Topic: DOWNLOAD PRACTICE MIDTERM HERE: Lyndon and Michael's session
Replies: 7
Views: 1146

Re: DOWNLOAD PRACTICE MIDTERM HERE: Lyndon and Michael's session

Can someone help me out with problem 4b? I tried using the wavelength of the ejected electron to find velocity through the De Broglie equation. Then I found the total KE, added it to the work function (after converting from moles) and got the total photon energy. Then I used E=hv to solve for freque...
by Naama 1A
Tue Oct 31, 2017 6:53 am
Forum: Heisenberg Indeterminacy (Uncertainty) Equation
Topic: problem help
Replies: 5
Views: 885

Re: problem help

Since the uncertainty in position is +/- 5m, the total range of uncertainty/ delta x is 10m. (-5 to 5=10).
by Naama 1A
Wed Oct 25, 2017 6:37 am
Forum: Electron Configurations for Multi-Electron Atoms
Topic: unpaired electrons [ENDORSED]
Replies: 4
Views: 401

Re: unpaired electrons [ENDORSED]

Electrons are parallel when filling sub-orbitals such as Px, Py, and Pz. Generally, we first assign a spin up electron to each sub-orbital, so the electrons have parallel spins. We then fill the unpaired electrons with the opposite spin. If you had something like 2p^2, I think the electrons in the p...
by Naama 1A
Wed Oct 25, 2017 6:22 am
Forum: Electron Configurations for Multi-Electron Atoms
Topic: Electron Configuration writing
Replies: 8
Views: 383

Re: Electron Configuration writing

It depends on the problem. If we're just writing out full electron configurations I tend not to write out all the sub-orbitals. Conceptually, though, it helps to think about the sub-orbitals in order to understand how the orbitals fill and how electrons are paired.
by Naama 1A
Sun Oct 22, 2017 4:15 pm
Forum: Wave Functions and s-, p-, d-, f- Orbitals
Topic: Electron density distribution?
Replies: 2
Views: 191

Re: Electron density distribution?

A nodal plane is a plane between lobes of a p or d orbital, where there is zero probability of finding an electron. A non-symmetric electron density distribution means that the distribution is dependent upon either theta or phi, from the angular wave function. All s-orbitals, however, are independen...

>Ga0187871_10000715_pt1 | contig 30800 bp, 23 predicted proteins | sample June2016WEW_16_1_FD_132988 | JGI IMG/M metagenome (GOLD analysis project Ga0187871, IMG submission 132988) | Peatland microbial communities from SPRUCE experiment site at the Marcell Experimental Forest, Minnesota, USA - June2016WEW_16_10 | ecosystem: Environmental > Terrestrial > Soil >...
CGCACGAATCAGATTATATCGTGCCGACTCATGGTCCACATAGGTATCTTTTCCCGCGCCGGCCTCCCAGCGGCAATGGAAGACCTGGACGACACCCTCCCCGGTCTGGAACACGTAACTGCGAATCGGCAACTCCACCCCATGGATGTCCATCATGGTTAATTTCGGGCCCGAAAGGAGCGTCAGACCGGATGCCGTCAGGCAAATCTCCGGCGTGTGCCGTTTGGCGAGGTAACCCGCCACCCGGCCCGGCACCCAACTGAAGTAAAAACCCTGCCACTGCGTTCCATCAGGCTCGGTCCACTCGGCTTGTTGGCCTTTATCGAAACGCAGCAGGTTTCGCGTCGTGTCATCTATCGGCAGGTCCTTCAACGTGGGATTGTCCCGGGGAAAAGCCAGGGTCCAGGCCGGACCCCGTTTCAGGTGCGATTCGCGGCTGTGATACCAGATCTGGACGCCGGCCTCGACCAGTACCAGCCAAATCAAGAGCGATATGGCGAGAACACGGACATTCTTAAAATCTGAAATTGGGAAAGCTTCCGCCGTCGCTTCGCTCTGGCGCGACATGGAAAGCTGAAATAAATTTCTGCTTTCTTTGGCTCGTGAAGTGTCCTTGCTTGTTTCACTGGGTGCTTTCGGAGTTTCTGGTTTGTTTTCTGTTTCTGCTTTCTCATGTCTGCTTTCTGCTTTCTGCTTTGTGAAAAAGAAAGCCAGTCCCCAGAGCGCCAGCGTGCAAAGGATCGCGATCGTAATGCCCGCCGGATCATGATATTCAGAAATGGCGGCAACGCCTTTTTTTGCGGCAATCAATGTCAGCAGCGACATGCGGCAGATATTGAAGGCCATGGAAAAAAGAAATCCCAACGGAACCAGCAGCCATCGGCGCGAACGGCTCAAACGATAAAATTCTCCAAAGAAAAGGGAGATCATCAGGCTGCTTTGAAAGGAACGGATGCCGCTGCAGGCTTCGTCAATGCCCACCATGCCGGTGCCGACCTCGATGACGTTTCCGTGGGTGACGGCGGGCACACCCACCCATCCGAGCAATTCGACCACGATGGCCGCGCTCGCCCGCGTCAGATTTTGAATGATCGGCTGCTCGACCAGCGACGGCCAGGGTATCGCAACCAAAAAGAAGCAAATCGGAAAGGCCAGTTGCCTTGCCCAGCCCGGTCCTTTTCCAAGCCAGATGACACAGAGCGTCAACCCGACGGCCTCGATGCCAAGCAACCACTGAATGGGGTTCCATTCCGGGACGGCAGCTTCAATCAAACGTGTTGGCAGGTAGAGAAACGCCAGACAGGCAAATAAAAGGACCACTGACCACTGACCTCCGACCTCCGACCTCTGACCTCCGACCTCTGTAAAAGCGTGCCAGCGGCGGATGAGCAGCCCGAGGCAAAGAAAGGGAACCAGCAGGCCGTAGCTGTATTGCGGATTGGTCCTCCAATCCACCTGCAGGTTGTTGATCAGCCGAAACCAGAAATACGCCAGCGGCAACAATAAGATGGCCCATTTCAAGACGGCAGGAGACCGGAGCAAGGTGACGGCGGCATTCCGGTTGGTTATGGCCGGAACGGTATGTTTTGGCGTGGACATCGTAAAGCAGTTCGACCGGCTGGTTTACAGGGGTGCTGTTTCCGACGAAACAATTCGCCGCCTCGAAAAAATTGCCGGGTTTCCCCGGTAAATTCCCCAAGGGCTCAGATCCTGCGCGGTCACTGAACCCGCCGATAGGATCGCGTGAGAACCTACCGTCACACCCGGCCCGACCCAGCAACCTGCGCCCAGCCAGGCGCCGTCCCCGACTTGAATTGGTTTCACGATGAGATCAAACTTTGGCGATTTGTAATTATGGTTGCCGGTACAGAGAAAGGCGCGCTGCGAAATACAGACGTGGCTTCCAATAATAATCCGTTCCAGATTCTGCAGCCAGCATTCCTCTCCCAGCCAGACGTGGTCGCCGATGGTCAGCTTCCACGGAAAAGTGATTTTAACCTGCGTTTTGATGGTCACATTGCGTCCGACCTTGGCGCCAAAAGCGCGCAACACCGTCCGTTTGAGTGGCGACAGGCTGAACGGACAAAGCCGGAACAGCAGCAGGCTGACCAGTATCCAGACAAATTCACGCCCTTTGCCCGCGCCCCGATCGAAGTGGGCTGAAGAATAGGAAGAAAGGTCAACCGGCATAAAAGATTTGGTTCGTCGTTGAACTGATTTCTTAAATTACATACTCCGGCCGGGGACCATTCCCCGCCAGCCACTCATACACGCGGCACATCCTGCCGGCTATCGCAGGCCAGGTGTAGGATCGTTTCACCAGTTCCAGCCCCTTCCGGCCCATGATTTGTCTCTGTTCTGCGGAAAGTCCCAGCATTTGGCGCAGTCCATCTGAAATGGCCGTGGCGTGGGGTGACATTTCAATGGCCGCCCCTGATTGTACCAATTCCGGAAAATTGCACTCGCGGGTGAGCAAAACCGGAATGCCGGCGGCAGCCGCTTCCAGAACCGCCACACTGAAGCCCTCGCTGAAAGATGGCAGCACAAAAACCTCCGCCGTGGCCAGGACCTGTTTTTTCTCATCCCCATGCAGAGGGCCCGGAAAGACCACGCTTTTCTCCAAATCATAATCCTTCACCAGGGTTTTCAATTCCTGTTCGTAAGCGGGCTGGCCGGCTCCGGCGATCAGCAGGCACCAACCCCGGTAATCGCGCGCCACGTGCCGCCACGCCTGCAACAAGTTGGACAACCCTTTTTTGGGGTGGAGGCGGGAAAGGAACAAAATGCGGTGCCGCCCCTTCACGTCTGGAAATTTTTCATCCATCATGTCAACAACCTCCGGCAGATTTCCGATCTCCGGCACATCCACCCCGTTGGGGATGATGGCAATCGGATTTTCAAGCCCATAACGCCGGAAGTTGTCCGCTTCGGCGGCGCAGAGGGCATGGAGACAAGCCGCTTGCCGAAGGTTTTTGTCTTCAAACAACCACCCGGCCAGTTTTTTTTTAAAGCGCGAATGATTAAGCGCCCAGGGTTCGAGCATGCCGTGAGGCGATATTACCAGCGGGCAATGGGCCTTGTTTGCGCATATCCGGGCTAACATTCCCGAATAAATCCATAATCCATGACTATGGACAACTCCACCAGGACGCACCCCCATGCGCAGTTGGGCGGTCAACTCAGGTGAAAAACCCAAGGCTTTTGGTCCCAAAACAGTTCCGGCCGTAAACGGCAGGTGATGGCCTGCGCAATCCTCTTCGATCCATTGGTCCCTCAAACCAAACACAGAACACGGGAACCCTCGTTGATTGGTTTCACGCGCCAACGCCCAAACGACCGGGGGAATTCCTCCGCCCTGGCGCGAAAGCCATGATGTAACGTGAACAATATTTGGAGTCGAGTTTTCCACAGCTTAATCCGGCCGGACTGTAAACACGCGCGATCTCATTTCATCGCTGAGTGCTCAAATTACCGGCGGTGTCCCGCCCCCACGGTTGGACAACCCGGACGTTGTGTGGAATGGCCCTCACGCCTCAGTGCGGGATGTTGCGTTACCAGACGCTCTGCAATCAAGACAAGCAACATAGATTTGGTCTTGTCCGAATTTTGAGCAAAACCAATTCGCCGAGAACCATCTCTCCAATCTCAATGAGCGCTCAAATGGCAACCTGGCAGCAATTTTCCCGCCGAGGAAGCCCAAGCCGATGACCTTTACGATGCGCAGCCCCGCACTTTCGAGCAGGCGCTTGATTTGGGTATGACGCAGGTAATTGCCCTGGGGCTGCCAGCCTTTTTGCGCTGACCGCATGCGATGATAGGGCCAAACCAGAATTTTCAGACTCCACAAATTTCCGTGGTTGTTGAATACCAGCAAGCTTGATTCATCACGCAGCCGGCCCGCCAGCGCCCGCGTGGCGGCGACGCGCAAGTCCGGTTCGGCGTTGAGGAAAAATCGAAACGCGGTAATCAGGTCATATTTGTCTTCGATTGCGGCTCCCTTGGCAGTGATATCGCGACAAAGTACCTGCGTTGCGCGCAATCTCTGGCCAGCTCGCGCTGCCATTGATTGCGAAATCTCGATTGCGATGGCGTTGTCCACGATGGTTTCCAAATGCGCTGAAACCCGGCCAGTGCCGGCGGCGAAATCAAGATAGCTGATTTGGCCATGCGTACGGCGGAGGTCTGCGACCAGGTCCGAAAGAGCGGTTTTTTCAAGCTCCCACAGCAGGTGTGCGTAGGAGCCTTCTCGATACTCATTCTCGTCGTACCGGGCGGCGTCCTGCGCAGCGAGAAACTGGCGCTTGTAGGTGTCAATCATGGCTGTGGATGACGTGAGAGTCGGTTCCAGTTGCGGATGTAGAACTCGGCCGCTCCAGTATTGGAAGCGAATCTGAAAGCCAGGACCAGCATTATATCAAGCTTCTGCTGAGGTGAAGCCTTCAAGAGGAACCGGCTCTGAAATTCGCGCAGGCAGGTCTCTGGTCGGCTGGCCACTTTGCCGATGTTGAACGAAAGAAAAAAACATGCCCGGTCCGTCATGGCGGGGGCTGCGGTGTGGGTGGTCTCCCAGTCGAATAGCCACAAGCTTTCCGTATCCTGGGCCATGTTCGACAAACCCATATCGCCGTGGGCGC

by Naama 1A
Sat Oct 21, 2017 10:07 pm
Forum: Properties of Light
Topic: the quantum world
Replies: 7
Views: 376

Re: the quantum world

Lyman series emission lines fall in the UV band, Balmer in the visible region, and Paschen lines are infrared.
by Naama 1A
Thu Oct 12, 2017 8:50 pm
Forum: Photoelectric Effect
Topic: Photoelectric Effect: Post Module Assessment Q. 28, 29, and 30
Replies: 12
Views: 627

Re: Photoelectric Effect: Post Module Assessment Q. 28, 29, and 30

You divide by the number of atoms in a mole because the question asks for the energy required to remove ONE electron, not a whole mole.
by Naama 1A
Thu Oct 12, 2017 8:42 pm
Forum: Properties of Light
Topic: 1.23
Replies: 4
Views: 273

Re: 1.23

I would assume that these types of conversions will be given, but it never hurts to have a couple memorized :) I think we are mostly expected to know prefixes.
by Naama 1A
Sat Oct 07, 2017 3:13 pm
Forum: Student Social/Study Group
Topic: Post All Chemistry Jokes Here
Replies: 7726
Views: 1046131

Re: Post All Chemistry Jokes Here

What do you call Iron blowing in the wind?
Febreeze.
by Naama 1A
Thu Oct 05, 2017 11:51 pm
Forum: Limiting Reactant Calculations
Topic: Limiting Reactant info [ENDORSED]
Replies: 6
Views: 403

Re: Limiting Reactant info [ENDORSED]

The smaller amount of moles is limiting but you must consider the stoichiometric coefficients on the reactants side. If the ratio of coefficients is not one to one then the smaller amount of moles calculated from masses given may not actually be limiting.